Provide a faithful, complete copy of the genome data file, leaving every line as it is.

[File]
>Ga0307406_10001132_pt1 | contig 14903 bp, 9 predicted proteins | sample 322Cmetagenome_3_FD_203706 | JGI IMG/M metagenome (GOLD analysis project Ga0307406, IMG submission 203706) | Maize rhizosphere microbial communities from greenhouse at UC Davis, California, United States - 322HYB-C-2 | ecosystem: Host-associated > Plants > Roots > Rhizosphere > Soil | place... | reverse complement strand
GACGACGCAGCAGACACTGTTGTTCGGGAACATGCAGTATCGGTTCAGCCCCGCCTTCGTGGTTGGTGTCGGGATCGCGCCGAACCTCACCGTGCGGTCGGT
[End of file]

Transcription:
>Ga0307406_10001132_pt1 | contig 14903 bp, 9 predicted proteins | sample 322Cmetagenome_3_FD_203706 | JGI IMG/M metagenome (GOLD analysis project Ga0307406, IMG submission 203706) | Maize rhizosphere microbial communities from greenhouse at UC Davis, California, United States - 322HYB-C-2 | ecosystem: Host-associated > Plants > Roots > Rhizosphere > Soil | place... | reverse complement strand
GACGACGCAGCAGACACTGTTGTTCGGGAACATGCAGTATCGGTTCAGCCCCGCCTTCGTGGTTGGTGTCGGGATCGCGCCGAACCTCACCGTGCGGTCGGT